Hi Dave – I just took a look at the registration for an upcoming comedy festival. The form asks for any references. Does it hurt that I don’t have any? Can I put your name down to verify that I’ve at least completed a comedy workshop? Thanks for your thoughts. – L.P.
Hey L.P. – References can be another word for networking – which is a key buzz word in almost every industry today. If you know the right people who can give you a good referral, it’s almost like having a free pass to be “seen.” But if you haven’t yet built up a list of right people, don’t let it stop you. You still need to put yourself out there, (network), and make good contacts, (references), along the way.
I subscribe to a lot of informational emails on a variety of topics. Some are about the entertainment industry and business in general. Others are about training or help in researching different projects like a book or presentation. Google Alerts are great for that and for, (hint, hint), writing comedy material.
My point is that I use these emails to keep up with what’s happening with stuff I’m interested in and the world in general. And the one thing that’s hammered into my head every day is that a lot of people are looking for work. Not just comedians, but people looking for real jobs. And yes, being a working comedian or humorous speaker is a real job. But I’m talking about the real jobs (think 9-5) that real comedians try to avoid like hecklers and hack jokes. Everybody’s filling out registrations, (job applications), and one of the sections will always ask for references.
One of the email lists I subscribe to covered this topic last week. It was from someone looking for a real job (9-5) job, but the advice also makes sense for comedians like you who might be registering for comedy festivals or looking to contact talent bookers, (avoiding a real job).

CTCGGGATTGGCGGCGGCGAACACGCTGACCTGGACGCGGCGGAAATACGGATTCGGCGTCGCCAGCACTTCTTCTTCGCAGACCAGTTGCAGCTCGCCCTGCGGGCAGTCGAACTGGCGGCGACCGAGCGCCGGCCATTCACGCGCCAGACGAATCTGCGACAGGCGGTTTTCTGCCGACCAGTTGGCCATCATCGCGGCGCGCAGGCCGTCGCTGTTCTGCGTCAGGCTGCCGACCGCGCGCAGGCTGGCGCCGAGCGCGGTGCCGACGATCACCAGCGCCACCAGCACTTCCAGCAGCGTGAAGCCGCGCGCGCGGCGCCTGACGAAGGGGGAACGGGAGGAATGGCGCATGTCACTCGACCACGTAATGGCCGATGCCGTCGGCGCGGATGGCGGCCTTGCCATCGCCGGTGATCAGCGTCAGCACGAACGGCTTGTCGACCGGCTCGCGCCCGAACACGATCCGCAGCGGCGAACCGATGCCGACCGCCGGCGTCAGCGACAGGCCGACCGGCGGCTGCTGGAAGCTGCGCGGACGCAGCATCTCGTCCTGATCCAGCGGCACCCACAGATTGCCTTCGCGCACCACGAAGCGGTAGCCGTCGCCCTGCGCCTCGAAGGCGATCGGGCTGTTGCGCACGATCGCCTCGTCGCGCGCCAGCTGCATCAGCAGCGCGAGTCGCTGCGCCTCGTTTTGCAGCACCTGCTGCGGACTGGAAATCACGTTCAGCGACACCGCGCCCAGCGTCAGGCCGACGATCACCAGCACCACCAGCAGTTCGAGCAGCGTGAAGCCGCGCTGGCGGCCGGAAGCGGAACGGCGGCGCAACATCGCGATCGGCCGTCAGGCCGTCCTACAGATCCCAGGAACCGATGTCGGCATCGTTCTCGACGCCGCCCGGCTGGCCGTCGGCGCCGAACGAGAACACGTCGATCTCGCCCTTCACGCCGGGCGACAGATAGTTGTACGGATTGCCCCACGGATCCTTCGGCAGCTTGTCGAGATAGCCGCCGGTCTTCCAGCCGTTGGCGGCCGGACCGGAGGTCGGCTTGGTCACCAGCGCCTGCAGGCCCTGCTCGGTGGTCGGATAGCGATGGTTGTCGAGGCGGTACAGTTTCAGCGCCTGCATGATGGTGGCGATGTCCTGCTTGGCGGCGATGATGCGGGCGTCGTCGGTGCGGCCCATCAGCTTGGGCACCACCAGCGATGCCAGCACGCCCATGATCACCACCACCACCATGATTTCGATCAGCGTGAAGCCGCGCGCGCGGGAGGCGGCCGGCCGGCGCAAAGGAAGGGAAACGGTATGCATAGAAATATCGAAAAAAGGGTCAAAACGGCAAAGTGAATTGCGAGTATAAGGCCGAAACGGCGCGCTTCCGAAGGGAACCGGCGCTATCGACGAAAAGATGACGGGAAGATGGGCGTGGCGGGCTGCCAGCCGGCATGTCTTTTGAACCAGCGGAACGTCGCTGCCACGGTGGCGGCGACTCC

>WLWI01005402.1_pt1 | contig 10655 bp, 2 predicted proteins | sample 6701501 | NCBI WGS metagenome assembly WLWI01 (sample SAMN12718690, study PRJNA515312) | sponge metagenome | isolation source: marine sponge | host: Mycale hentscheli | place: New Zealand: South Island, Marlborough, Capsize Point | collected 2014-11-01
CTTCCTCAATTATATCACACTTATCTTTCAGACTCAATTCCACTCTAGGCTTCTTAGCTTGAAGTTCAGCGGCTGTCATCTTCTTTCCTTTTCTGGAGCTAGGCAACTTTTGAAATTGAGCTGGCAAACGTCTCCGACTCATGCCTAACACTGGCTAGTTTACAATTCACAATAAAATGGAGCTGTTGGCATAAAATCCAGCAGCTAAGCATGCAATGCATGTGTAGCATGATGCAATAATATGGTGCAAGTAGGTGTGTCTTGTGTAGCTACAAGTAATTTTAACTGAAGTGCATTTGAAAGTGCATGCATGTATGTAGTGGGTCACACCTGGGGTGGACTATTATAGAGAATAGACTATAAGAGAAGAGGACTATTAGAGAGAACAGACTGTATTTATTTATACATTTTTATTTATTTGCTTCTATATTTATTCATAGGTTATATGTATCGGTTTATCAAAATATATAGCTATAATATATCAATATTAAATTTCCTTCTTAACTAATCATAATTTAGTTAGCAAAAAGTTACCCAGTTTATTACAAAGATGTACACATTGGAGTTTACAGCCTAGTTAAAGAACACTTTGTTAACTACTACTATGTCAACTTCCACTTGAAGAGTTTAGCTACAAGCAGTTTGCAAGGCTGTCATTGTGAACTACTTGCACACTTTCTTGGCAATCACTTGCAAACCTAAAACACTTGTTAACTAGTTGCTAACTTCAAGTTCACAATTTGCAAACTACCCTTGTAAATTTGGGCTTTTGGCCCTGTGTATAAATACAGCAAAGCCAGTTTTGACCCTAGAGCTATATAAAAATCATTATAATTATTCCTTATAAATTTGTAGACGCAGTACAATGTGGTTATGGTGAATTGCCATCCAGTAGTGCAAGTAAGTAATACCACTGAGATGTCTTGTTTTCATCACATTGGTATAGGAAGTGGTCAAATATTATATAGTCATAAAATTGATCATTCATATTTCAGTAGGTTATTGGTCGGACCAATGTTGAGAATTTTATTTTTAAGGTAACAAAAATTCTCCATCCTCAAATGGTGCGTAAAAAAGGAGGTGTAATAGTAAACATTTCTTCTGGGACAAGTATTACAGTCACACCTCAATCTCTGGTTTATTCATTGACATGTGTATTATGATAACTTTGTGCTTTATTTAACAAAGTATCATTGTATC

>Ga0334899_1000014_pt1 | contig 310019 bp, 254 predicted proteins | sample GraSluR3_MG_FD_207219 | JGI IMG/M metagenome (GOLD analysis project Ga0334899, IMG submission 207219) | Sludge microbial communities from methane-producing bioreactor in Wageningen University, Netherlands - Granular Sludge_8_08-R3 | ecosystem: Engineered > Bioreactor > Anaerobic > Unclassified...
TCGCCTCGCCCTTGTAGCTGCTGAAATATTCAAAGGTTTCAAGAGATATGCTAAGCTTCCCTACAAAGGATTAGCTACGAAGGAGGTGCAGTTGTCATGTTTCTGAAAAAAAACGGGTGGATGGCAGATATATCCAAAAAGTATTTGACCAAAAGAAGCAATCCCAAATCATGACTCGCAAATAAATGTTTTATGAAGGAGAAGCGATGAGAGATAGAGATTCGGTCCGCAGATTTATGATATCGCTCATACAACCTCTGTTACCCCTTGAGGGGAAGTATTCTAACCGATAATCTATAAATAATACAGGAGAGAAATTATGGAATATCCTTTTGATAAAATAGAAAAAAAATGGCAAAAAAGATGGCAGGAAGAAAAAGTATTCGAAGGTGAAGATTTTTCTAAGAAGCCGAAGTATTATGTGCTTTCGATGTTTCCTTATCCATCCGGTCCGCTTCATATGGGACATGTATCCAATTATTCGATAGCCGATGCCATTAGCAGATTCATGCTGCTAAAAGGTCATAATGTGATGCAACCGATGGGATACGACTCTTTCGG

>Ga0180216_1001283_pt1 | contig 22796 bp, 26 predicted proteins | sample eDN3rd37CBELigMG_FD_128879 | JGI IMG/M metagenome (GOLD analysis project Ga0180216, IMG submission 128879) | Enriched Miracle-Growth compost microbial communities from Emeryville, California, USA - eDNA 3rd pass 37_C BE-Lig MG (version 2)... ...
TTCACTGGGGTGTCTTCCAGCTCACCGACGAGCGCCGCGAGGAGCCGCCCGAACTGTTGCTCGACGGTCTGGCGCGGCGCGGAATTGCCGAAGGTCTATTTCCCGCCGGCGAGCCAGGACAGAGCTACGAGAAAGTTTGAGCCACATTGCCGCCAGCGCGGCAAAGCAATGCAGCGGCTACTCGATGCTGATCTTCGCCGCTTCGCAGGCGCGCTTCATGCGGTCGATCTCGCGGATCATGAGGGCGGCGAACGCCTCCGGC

So I’ll pass it along here.
You never mentioned making-up references, so I’ll commend your honesty and assume it never crossed your mind. That’s good. If you start putting down references you don’t have, sooner or later it will come back to haunt you. The comedy biz is actually a smaller world than you might think and there’s a lesser degree of separation between you and Jimmy Fallon than the more famous Six Degrees of Separation between you and actor Kevin Bacon.
If you don’t know the game I’m referring to, Google it.
If you start dropping names in a small world, sooner or later that “name” is going to find out and deny any knowledge of your existence. You might also run into a booker who is good friends with the “name” and can back you into a tight corner.
Either way, your reputation will take a hit as word spreads through the, (smaller than you might think), comedy world.
Dave’s next comedy workshop at The Chicago Improv
Starts Saturday – August 23, 2014
Includes an evening performance at The Improv
Visit WEBSITE for details, reviews and to register now!
Also never claim experience you don’t have. Your sister’s best friend might be good friends with someone working at The Tonight Show who mentioned you once to Jimmy Fallon. Drop his name on your reference list and bookers will expect a set that Fallon would be proud to endorse. But if you’re barely out of the open-mike scene… Well, word will get out and all you’ve achieved is locking in your career at the open-mike level until you get a real job of the 9-5 variety.
The best advice is “honesty is the best policy.” There’s a reason why that’s an old saying – because it’s true. If you’re new in the comedy business, a good talent booker will see that during the opening of your set. There’s nothing to be ashamed of – everyone has to start somewhere. But if you have potential, a good talent booker will recognize that also. You may not be ready for prime time, but you could make a good impression and be remembered in the future. And as you grow as a comedian, that too will be evident and respected.
So to repeat myself, if you don’t have references now, don’t let it stop you. Fill out the registration and put down whatever you have – even if it’s just open-mikes, benefit shows or even a comedy workshop. The talent booker might recognize potential from your video (which all festivals and bookers will require if you’re not available for a live showcase) and give you a shot. Believe it or not, a good talent booker enjoys discovering a “new face.”